Health Insurance: Why You Need It
The benefits of having health insurance include being able to manage your health care needs as well as costs. There is a health plan to fit almost every need. You or your covered dependents can receive medical care with the help of health insurance. In the absence of it, you may have to pay the full cost of all your medical treatment.
It is only possible to sign up for health insurance or make changes during an open enrollment period. Unless you qualify for a special enrollment period (SEP), you will have to wait until next year’s open enrollment. Your health insurance plan can be changed outside of open enrollment during a Special Enrollment Period. SEPs are only available to people who have experienced a certain life event or have special circumstances.
The Open Enrollment Period
Each year, you can enroll in a health insurance plan during open enrollment. It is during this period that you can change your current plan or obtain new coverage. The open enrollment period applies to employer-sponsored health insurance plans as well as individual health insurance plans (purchased directly from an insurer or through your state’s insurance marketplace).In order to prevent adverse selection, health plans limit coverage to an open enrollment period. Companies that offer health insurance face a large financial burden due to adverse selection.
The open enrollment period for individual plans purchased through the government-run insurance marketplace or directly from an insurance company runs from November 1 to December 15 for plans that begin on January 1. The open enrollment period may be extended by state-run marketplaces before and after the national open enrollment period. You should check the open enrollment periods if you purchase your insurance through a state marketplace.
Open Enrollment Exceptions
It is possible to enroll without a special enrollment period when there are some exceptions to open enrollment. The Children’s Health Insurance Program (CHIP) and Medicaid are available all year round.If you turn 65 before enrolling in Medicare, you have seven months to do so. If you do not qualify for SEP, your changes can only be made during open enrollment.
Taking advantage of a Special Enrollment Period
There are certain circumstances under which all health insurance plans, whether they are purchased through the marketplace, directly from an insurer, or through your employer, offer a special enrollment period. Special enrollment periods are available for people who have lost their current health coverage or experienced a life change such as marriage or childbirth. You will have a special enrollment period if you experience a qualifying event, so you can enroll in a new health plan or change your current coverage.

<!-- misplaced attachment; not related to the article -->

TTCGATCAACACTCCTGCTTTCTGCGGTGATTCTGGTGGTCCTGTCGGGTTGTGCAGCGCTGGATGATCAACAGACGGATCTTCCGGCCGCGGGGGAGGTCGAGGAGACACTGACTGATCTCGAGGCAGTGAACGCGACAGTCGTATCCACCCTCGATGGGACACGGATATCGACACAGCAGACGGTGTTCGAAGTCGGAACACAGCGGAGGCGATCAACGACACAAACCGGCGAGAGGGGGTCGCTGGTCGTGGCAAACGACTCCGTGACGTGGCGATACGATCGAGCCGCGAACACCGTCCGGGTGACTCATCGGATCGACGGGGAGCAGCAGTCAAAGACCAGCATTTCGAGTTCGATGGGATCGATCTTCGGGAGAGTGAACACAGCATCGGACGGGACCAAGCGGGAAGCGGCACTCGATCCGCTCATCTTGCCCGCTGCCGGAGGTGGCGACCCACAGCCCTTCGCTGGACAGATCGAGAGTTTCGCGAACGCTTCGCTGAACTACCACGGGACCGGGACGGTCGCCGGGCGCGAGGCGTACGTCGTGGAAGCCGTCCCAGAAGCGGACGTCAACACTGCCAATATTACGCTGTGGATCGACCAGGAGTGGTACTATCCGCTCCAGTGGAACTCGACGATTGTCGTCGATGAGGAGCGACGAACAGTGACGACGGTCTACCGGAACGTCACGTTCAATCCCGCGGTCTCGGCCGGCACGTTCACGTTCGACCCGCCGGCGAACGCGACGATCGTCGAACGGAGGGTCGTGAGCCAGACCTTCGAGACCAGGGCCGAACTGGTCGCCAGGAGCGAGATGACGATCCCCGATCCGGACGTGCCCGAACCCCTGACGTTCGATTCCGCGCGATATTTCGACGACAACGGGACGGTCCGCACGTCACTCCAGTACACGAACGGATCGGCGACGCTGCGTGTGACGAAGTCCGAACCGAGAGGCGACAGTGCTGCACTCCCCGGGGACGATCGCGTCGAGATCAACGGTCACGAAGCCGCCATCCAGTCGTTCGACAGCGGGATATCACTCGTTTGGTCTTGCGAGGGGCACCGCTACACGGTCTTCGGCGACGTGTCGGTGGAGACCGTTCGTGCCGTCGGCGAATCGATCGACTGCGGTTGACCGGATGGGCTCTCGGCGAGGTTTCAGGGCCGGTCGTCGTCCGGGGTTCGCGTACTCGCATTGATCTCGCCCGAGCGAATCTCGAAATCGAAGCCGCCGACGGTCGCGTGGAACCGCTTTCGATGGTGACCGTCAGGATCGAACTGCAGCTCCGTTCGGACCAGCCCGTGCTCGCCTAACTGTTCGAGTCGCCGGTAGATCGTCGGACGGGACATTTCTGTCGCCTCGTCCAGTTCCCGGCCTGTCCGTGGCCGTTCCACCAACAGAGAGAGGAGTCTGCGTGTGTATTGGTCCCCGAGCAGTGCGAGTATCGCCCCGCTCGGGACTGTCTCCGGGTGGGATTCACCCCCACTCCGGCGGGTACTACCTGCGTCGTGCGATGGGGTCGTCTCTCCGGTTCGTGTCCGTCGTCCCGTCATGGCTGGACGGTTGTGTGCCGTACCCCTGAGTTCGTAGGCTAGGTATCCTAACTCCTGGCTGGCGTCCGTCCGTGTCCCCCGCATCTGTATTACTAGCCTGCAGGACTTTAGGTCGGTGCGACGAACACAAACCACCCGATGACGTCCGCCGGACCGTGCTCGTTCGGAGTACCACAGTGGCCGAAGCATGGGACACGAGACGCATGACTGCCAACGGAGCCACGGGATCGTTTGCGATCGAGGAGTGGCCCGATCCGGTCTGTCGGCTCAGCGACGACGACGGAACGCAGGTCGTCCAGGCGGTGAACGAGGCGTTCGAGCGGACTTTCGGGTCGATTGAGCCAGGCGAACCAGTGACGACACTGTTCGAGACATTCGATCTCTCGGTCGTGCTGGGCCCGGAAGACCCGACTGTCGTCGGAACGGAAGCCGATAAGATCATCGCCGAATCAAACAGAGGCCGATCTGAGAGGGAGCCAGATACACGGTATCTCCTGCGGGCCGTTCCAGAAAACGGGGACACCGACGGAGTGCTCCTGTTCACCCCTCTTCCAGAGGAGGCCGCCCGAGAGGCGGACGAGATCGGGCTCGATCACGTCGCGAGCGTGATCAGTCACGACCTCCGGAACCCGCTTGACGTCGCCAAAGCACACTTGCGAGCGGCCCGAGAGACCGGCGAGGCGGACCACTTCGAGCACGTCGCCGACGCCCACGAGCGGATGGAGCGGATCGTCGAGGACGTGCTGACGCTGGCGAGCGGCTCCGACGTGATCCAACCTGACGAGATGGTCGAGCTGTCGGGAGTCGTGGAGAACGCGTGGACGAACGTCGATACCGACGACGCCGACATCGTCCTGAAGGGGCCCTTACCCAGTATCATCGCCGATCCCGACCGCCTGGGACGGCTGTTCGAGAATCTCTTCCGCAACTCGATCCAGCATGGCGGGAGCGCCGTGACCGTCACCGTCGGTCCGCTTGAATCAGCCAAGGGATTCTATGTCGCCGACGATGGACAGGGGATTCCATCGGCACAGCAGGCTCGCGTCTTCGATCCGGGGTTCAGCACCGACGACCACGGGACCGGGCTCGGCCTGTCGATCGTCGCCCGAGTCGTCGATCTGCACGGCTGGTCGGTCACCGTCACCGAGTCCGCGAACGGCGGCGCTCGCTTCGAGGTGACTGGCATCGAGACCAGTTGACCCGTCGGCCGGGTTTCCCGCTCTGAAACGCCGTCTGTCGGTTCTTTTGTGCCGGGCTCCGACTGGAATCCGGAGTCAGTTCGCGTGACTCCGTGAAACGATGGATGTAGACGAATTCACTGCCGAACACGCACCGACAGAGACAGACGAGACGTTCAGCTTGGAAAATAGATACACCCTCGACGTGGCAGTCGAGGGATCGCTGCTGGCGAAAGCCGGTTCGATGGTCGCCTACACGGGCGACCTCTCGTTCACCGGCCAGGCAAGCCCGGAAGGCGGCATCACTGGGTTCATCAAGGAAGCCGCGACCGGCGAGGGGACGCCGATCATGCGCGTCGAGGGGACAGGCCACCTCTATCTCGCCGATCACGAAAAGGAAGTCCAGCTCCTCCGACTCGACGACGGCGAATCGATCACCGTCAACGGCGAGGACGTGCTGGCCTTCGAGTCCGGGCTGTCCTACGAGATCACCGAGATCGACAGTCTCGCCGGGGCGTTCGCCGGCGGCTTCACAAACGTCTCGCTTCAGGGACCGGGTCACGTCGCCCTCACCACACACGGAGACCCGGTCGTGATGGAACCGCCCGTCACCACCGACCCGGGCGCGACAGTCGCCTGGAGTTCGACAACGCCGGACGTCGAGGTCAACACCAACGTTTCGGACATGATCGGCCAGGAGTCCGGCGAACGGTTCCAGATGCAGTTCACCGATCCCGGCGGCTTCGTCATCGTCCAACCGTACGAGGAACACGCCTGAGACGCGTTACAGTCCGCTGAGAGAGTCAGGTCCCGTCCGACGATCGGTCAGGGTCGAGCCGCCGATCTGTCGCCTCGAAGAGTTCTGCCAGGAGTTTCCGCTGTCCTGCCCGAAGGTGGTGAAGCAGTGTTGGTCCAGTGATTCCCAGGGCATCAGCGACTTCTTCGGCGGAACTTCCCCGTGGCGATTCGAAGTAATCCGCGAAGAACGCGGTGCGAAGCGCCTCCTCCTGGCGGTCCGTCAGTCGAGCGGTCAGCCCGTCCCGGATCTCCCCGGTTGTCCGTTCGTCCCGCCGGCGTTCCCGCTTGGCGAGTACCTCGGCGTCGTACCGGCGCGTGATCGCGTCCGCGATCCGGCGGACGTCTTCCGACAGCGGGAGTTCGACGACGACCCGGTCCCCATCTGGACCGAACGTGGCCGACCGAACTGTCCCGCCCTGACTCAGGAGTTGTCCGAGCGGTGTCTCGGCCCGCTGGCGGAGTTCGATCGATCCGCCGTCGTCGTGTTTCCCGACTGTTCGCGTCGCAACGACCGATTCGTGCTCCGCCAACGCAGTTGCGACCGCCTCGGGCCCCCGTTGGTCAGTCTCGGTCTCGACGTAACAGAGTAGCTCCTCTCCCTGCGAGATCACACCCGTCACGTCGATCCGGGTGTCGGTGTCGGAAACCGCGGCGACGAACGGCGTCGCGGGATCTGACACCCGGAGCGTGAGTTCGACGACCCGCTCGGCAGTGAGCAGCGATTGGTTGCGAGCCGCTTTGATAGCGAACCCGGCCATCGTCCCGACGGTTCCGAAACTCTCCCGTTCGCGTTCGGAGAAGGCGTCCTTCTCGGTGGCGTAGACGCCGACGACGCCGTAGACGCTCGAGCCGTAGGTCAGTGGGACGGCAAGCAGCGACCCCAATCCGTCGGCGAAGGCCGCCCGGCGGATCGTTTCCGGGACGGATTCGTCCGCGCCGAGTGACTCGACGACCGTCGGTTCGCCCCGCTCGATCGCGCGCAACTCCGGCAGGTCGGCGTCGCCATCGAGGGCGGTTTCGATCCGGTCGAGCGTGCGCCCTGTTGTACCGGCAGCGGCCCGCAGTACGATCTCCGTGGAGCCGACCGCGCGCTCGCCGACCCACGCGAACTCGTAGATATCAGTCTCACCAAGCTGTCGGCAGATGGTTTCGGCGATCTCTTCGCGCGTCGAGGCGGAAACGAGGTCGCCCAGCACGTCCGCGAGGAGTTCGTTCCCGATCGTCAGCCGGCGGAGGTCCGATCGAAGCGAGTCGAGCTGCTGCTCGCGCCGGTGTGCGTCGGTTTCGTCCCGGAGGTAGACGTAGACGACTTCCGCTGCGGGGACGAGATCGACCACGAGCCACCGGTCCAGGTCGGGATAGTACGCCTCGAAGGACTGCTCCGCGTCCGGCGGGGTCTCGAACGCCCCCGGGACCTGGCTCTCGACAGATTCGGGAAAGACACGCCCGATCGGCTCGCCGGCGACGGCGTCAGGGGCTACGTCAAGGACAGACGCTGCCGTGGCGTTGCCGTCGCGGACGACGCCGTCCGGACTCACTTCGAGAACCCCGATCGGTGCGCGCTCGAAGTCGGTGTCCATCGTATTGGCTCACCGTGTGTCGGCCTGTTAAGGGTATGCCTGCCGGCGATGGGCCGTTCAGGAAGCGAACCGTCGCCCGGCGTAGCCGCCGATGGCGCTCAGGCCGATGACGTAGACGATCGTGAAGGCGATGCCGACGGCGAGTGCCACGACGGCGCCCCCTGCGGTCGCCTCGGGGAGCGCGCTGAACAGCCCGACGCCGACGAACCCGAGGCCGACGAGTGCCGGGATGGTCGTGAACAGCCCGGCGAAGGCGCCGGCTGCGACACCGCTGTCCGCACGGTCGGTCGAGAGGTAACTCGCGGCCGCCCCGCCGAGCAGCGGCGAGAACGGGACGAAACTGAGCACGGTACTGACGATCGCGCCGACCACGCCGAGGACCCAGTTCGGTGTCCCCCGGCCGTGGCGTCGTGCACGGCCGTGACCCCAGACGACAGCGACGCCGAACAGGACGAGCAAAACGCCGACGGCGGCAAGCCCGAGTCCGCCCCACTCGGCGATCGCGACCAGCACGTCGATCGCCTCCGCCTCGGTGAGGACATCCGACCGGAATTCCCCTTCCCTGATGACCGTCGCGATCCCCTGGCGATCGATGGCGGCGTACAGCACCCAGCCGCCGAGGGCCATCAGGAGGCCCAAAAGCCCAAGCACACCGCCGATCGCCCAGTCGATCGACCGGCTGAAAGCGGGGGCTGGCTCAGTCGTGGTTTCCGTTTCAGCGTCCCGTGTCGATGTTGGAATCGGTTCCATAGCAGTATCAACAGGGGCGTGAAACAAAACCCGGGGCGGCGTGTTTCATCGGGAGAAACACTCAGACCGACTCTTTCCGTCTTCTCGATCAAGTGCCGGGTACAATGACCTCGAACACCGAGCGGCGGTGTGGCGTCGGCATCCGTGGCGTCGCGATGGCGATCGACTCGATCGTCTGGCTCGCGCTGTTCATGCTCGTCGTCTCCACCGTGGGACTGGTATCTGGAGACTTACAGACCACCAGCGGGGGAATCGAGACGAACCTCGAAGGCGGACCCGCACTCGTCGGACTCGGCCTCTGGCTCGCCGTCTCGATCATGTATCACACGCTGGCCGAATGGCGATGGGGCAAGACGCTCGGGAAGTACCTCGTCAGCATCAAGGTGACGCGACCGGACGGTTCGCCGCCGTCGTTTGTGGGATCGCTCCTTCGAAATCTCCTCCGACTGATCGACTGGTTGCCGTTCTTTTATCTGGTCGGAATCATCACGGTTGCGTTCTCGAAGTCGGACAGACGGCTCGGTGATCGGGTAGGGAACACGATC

A SEP occurs 60 days after an event for individuals with individual health insurance plans. A SEP under an employer-based plan can be shorter, but it must be at least 30 days long. Depending on the circumstance (e.g., a marriage, birth, or adoption), you may have 60 days before the event to enroll.
If you enroll by the 15th of the month, coverage will usually start on the first of the following month. Your state or federal exchange, insurer, or employer can provide you with guidelines and exact lengths of SEPs. In case any issues arise, it’s advisable to make any changes as soon as your SEP begins even if you have up to 60 days to do so. Those who miss the deadline must wait for open enrollment.
Events that qualify for the Special Enrollment Period
Your health insurance needs are affected by a qualifying event when you have a major life change. An eligible event triggers a special enrollment period, which allows you to purchase health insurance or make changes to your coverage outside of the annual open enrollment season.
A few examples of qualifying events are as follows:
- Events that qualify
- Becoming a citizen of the United States
- Your premiums can be lowered due to new tax credits (for Marketplace plans)
- Jail release or release from prison
- A natural disaster or unexpected hospitalization may constitute exceptional circumstances
- A survivor of domestic violence or abandonment by their spouse
- You lose your qualifying health insurance coverage (except if you do not pay your premiums)
- No longer eligible for Medicaid or CHIP
- Loss of employer-based health insurance
- Your parents’ insurance coverage ends when you turn 26
- Residence Relocation
- When you move permanently to another state or outside the coverage area of your insurance plan
- An incoming or departing college student
- The process of moving into or out of a shelter or transitional housing
- A change in household or family structure
- An engagement or a divorce
- Adopting a child/giving birth to a child
- (Only for New York) Pregnancy
- A spouse or dependent suffers a fatal illness
A special enrollment period is not automatically granted to you just because you have one of the qualifying events. It is essential that any changes to your coverage correspond to your qualifying event and must be approved. The special enrollment period does not apply if you get married and don’t add your spouse to your insurance plan.
Special Enrollment Period Application
Get in touch with our licensed Insurance agents today to find out what options are available to you. In the event that you qualify for a Special Enrollment Period, we will be able to provide you with quotes as soon as possible if you do.